Starch - Starke 01/2014; 66(1-2). DOI:10.1002/star.201200206 · 1.40 Impact Factor
  • Source
    [Show abstract] [Hide abstract]
    ABSTRACT: The metabolic syndrome (MetS), characterized by obesity, hyperlipidemia, hypertension, and insulin resistance, is a growing epidemic worldwide, requiring new prevention strategies and therapeutics. The concept of prebiotics refers to selective stimulation of growth and/or activity(ies) of one or a limited number of microbial genus(era)/species in the gut microbiota that confer(s) health benefits to the host. Sequencing the gut microbiome and performing metagenomics has provided new knowledge of the significance of the composition and activity of the gut microbiota in metabolic disease. As knowledge of how a healthy gut microbiota is composed and which bacterial metabolites are beneficial increases, tailor-made dietary interventions using prebiotic fibers could be developed for individuals with MetS. In this review, we describe how dietary fibers alter short-chain fatty acid (SCFA) profiles and the intrinsic and extrinsic effects of prebiotics on host metabolism. We focus on several key aspects in prebiotic research in relation to MetS and provide mechanistic data that support the use of prebiotic fibers in order to alter the gut microbiota composition and SCFA profiles. Further studies in the field should provide reliable mechanistic and clinical evidence for how prebiotics can be used to alleviate MetS and its complications. Additionally, it will be important to clarify the effect of individual differences in the gut microbiome on responsiveness to prebiotic interventions.
    Nutrition 10/2013; 30(5). DOI:10.1016/j.nut.2013.08.013 · 3.05 Impact Factor
  • [Show abstract] [Hide abstract]
    ABSTRACT: Purpose We compared the effects of a eucaloric moderate-fat diet (18 % protein, 36 % fat, and 46 % carbohydrate), a eucaloric low-fat high-carbohydrate diet (18 % protein, 18 % fat, and 64 % carbohydrate), and a low-calorie (33 % reduced) low-fat high-carbohydrate diet on biomarkers of systemic inflammation. Methods We randomly assigned 102 participants (age 21–76 years and BMI 19.2–35.5 kg/m2) to the three different diets for 6 weeks in a parallel design intervention trial. All foods were provided. Ninety-three participants completed all study procedures; 92 were included in the analyses. Endpoints included plasma C-reactive protein (CRP), interleukin-6 (IL-6), soluble tumor necrosis factor receptors I and II (sTNFRI and II), and adiponectin. Results In the unadjusted primary analyses, none of the endpoints were differentially affected by the dietary interventions despite the significantly greater reductions in body weight and fat mass in participants consuming the low-calorie low-fat diet compared to the eucaloric diets (p p = 0.051). Adjusted for weight change, adiponectin was reduced in the groups consuming the low-fat diets relative to the moderate-fat diet (p = 0.008). No effect of the intervention diets or weight loss on CRP, IL-6, or sTNFRI and II was seen in these secondary analyses. Conclusions In relatively healthy adults, moderate weight loss had minimal effects on systemic inflammation, and raised plasma adiponectin only modestly. A lower dietary fat and higher carbohydrate content had little impact on measures of systemic inflammation, but reduced adiponectin concentrations compared to a moderate-fat diet. The latter may be of concern given the consistent and strong inverse association of plasma adiponectin with many chronic diseases.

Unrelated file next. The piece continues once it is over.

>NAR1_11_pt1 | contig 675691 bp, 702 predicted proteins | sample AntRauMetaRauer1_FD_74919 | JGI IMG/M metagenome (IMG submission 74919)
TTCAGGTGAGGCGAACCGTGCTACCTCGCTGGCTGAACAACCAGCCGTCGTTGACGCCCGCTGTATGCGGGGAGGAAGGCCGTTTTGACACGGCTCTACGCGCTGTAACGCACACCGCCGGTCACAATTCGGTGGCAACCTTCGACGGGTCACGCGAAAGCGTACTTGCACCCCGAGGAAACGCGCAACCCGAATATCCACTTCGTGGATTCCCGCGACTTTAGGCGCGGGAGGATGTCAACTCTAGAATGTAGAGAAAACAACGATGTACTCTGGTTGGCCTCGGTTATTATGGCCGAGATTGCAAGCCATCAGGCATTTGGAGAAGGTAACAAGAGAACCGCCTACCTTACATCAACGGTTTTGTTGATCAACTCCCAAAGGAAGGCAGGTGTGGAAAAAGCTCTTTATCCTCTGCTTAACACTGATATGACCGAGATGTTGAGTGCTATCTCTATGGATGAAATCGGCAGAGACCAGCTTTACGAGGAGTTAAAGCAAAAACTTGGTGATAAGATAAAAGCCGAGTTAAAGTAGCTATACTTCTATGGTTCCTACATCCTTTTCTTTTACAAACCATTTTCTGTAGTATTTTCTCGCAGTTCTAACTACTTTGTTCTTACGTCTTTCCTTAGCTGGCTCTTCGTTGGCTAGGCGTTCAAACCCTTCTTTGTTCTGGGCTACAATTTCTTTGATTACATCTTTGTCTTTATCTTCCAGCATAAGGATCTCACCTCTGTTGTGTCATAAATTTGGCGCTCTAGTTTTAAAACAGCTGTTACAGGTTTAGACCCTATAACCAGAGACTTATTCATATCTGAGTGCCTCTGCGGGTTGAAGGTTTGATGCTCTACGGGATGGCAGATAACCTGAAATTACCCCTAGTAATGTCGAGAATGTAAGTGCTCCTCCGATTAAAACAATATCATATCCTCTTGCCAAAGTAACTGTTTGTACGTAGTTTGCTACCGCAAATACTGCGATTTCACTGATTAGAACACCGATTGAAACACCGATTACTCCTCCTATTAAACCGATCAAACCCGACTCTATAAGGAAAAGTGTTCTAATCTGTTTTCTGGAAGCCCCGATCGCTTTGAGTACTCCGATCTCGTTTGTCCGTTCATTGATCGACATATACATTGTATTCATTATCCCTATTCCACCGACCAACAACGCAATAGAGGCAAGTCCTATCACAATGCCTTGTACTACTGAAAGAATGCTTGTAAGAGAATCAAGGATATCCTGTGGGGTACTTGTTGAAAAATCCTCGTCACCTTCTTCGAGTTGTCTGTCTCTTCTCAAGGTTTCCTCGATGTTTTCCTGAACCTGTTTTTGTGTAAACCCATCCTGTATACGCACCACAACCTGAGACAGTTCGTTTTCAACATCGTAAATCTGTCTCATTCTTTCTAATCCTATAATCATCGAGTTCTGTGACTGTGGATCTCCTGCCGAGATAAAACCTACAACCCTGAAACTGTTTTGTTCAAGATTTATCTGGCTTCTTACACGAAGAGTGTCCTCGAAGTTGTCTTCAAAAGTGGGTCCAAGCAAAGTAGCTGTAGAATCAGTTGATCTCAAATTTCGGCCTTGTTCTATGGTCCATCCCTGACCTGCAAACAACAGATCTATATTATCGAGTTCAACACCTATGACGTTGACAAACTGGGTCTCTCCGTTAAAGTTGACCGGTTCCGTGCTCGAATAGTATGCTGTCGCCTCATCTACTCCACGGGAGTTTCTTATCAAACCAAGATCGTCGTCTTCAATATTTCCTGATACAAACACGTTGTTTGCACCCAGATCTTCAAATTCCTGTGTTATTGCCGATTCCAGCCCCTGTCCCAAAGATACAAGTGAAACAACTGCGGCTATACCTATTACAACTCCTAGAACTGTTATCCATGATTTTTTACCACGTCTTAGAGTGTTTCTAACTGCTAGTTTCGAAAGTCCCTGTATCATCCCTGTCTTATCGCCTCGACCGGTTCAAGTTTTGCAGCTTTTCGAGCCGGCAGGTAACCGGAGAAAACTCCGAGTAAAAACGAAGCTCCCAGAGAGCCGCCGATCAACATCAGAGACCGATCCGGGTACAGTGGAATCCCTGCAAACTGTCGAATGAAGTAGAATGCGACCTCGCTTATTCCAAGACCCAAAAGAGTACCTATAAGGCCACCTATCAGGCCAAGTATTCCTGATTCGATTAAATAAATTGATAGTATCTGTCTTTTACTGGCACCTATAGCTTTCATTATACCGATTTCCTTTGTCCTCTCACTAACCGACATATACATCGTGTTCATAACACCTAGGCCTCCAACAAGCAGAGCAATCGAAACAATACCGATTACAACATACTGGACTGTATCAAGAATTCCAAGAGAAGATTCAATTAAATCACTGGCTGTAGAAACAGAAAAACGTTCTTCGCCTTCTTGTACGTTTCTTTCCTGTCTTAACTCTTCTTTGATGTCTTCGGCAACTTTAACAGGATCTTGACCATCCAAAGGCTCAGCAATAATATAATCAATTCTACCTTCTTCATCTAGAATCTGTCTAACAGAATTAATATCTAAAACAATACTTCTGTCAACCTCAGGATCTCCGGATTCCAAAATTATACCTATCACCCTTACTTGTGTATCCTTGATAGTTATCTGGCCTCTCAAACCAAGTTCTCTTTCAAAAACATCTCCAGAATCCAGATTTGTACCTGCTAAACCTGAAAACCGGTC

European Journal of Nutrition 02/2015; DOI:10.1007/s00394-015-0841-1 · 3.84 Impact Factor

Full-text (3 Sources)

Download
48 Downloads
Available from
May 29, 2014